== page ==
Refinancing with Earnest
Refinancing rates from 2.57% APR. Checking your rates won’t affect your credit score.
Whether you feel buried by your student loan debt or merely have pressing questions, it’s always wise to ask for help.
However, with friends sometimes giving questionable advice, and with debt relief companies offering high-priced services, you might not be sure where to go.
Here are six reliable people to count on for repayment support, at little risk and potentially less cost to you.
1. Your support system
Asking Mom, Dad or your significant other for help with your student loans might not be your first choice — but it’s a good first step.
Regardless of whether your parents help you financially, they might offer sage advice. Alternatively, your significant other could agree to help you increase your monthly payment, for example, if it can speed you toward your shared financial goals as a couple.
Instead of asking for handouts, look to your family and close friends as a support system. Although they might be limited in how they can help, they could be willing to listen and share your burden.
Plus, if you can’t talk about your student loan situation in your household, how can you expect to seek help elsewhere?
2. Your school or your employer
If you’re no longer enrolled, you might think your school’s financial aid office is now off limits. Think again. Your ex-campus’s aid representatives could explain how to get on the right foot with your repayment, for example, or answer some of the questions you might have about your options.
If you’re already well on your way in the real world, however, you might also find advice in a seemingly unlikely place — at work. Talking about your student loan debt at work could help to remove the taboo from the topic. You might find an unlikely co-worker with whom you could commiserate.
Even more importantly, an employer with a generous benefits package might be willing to tack on student loan repayment assistance or substitute it for 401(k) matching. If your boss or human resources department needs some convincing, you might mention some of the well-known companies that offer student loan support.
3. A certified or licensed financial professional
When dealing with thousands of dollars in student loan debt, you might be looking for more than just a little advice or a bit of help with your monthly payment. A financial professional could help you navigate more nuanced repayment problems, and they don’t always have to come at a premium cost. The Financial Planning Association hosts events where CFPs consult on a pro bono basis, for instance.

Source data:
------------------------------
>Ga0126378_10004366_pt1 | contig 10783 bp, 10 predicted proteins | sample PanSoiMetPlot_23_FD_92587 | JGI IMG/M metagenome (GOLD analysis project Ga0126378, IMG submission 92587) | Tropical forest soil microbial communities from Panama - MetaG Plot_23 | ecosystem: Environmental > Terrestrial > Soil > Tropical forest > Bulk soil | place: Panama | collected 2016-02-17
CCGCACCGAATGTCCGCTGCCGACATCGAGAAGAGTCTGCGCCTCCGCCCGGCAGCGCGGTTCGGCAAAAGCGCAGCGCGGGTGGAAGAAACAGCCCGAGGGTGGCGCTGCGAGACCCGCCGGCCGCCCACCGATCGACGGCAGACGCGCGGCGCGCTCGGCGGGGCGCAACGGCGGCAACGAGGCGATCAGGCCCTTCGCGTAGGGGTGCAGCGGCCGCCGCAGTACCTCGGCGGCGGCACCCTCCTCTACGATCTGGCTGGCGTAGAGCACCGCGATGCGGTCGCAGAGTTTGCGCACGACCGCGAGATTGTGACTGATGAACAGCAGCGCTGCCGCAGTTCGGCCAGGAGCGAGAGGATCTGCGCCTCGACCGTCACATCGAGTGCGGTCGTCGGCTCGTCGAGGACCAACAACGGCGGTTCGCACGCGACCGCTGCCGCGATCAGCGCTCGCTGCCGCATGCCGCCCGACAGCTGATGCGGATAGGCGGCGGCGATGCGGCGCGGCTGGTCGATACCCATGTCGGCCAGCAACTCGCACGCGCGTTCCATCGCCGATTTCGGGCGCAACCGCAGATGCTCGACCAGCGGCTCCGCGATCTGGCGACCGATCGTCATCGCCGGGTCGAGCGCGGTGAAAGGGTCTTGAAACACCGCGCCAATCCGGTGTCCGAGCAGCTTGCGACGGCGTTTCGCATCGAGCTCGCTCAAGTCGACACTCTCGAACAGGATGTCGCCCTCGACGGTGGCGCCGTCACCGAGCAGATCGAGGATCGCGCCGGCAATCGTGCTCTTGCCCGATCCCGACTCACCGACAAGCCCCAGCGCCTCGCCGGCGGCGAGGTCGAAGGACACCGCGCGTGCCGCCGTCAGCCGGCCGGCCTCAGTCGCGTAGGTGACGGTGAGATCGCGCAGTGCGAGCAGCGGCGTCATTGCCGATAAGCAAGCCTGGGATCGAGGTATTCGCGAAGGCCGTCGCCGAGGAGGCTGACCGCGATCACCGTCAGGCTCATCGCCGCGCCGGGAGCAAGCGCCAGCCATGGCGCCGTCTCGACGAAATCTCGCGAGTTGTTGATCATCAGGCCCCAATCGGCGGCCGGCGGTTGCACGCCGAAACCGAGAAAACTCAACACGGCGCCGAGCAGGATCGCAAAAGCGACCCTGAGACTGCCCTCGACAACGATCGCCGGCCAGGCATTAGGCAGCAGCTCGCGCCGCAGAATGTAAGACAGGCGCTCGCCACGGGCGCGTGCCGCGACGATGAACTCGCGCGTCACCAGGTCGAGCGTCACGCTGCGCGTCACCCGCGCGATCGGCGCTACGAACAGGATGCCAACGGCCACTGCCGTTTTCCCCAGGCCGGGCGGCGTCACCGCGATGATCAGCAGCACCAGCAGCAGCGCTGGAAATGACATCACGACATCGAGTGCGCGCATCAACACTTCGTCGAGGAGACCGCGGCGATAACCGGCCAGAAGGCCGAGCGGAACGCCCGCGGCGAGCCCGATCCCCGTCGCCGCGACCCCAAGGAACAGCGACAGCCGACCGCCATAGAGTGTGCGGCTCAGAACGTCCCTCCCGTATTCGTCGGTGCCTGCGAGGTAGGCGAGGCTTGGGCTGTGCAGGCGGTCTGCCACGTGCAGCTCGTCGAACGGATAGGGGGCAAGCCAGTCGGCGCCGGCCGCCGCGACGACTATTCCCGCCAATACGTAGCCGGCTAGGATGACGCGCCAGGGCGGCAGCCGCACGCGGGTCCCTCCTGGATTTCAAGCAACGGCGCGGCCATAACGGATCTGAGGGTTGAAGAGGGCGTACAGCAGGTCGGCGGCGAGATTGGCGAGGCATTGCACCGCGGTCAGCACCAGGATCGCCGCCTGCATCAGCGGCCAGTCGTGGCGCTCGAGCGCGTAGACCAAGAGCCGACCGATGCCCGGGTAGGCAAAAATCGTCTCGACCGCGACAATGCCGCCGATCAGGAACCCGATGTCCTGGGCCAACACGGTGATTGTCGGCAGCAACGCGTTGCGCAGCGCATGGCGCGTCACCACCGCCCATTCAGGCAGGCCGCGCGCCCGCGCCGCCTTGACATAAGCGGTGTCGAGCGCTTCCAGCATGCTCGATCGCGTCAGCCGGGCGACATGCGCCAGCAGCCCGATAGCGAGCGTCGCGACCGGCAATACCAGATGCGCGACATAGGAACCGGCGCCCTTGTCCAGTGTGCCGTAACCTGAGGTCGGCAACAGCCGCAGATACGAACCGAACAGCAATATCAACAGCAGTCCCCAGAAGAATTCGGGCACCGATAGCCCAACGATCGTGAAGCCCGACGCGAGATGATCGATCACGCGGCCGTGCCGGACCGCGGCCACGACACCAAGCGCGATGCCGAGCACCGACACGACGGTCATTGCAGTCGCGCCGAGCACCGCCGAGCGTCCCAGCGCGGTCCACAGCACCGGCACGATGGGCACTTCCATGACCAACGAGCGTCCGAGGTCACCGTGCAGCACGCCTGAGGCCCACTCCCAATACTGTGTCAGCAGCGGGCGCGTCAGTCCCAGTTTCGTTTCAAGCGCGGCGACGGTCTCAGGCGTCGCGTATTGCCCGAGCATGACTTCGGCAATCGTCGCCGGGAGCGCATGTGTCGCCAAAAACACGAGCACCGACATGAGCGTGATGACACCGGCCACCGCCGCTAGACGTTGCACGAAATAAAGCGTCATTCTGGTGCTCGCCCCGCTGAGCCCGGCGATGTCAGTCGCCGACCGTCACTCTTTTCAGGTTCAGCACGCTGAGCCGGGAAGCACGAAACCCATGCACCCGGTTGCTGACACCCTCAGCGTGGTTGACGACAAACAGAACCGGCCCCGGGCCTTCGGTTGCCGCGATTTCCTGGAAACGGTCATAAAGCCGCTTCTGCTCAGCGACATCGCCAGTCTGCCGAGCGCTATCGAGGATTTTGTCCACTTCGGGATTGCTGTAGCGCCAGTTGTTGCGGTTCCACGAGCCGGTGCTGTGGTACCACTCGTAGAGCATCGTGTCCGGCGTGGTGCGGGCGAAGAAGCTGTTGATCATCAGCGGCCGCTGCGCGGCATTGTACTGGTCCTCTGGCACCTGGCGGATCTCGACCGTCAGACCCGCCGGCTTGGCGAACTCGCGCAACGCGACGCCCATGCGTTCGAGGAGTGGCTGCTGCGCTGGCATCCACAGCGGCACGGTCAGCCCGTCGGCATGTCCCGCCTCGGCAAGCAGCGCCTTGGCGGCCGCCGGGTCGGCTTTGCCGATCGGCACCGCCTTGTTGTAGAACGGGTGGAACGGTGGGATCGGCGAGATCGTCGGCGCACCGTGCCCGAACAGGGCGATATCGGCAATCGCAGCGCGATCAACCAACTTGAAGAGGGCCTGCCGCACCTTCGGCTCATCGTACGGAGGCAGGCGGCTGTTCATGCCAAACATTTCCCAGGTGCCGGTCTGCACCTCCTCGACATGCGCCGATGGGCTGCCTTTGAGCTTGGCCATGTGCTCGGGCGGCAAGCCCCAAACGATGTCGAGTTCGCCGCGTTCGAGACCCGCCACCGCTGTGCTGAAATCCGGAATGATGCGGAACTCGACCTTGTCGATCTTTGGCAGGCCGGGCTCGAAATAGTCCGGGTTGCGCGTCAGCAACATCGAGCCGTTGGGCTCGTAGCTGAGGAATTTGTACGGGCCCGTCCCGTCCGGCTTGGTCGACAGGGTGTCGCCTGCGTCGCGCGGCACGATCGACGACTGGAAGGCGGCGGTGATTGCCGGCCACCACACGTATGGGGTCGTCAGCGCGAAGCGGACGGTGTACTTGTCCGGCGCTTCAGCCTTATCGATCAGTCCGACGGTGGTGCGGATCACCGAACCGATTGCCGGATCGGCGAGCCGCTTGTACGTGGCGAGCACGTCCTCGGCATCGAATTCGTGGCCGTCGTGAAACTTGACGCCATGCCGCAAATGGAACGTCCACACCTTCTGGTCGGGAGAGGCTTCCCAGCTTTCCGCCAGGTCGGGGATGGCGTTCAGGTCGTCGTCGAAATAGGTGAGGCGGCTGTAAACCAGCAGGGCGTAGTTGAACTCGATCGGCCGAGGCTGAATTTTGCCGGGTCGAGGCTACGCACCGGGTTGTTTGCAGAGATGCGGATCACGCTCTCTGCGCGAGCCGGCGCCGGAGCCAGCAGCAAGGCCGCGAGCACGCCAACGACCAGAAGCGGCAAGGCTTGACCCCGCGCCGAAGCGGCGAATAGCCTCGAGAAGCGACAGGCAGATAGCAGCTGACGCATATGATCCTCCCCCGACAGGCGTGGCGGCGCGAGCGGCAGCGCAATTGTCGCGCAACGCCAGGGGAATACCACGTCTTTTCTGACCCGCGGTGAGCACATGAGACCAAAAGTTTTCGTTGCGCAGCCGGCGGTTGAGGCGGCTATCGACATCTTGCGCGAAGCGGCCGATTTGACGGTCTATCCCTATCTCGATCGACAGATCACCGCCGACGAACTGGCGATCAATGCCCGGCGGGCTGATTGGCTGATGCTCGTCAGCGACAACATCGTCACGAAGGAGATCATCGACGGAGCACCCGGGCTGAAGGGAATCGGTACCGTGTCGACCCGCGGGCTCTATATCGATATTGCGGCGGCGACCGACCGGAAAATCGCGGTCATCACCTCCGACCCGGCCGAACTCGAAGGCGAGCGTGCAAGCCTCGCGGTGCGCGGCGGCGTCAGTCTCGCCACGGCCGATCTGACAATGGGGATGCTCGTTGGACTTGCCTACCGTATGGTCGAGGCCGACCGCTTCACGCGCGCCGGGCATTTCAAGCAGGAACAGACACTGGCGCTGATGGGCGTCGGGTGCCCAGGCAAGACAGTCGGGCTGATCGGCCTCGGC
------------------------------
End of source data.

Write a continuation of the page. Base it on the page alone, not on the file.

For more formal or extended sessions, you might consider a nonprofit like American Consumer Credit Counseling which offers one-on-one support for student loan borrowers. During a free session, you’d work with a counselor to create a budget and action plan for your repayment.
And before deciding to hire a student loan counselor at a higher cost, consider another free resource: Nonprofit Inceptia offers trained counselors over the phone if you’re delinquent on your loans and in danger of defaulting.
4. Student loan lender or servicer
If you’re having trouble making payments or just want to optimize your repayment, talking to your lender or loan servicer is always a smart move.
For more traditional questions, find your servicer — the private company that manages your repayment — via the National Student Loan Data System. Your servicer could help you process an application for a deferment or forbearance, for example, or switch to an income-driven repayment plan. And if you’re interested in Public Service Loan Forgiveness, note that FedLoan Servicing (one of the government’s nine servicers until NextGen takes effect in 2019) handles all such requests.
For federal loans, your lender and servicer aren’t one and the same. Your lender might be the Department of Education or, in the case of Perkins loans, your school. The Department of Education offers different phone support for different repayment problems:
- For loan forgiveness because of your school’s wrongdoing: Contact Borrower Defense Customer Support at 1-855-279-6207.
- For help with income-driven repayment plan or loan consolidation applications: Contact the Student Loan Support Center at 1-800-557-7394.
- For help with a default or wage or income tax refund garnishment: Contact the Default Resolution Group at 1-800-621-3115.
- For disputes with your servicer: Contact the Federal Student Aid Ombudsman Group at 1-877-557-2575.
If you feel that your federal loan servicer isn’t acting in your best interest — some servicers have been accused of misleading borrowers — lean on the federal student aid ombudsman. They can help you evaluate your loan repayment options and will act as a neutral party.
If you borrowed via the Federal Family Education Loan Program before its closure, it’s possible your guarantee agency could have an ombudsman. Like the federal student aid ombudsman, they’re neutral and won’t favor you or your servicer during a dispute.
In the case of private student loans, contact your lender’s customer service department. Although it’s become common for banks, credit unions and online lenders to offer chat and email support, you can also dial their phone number to get a real person on the line.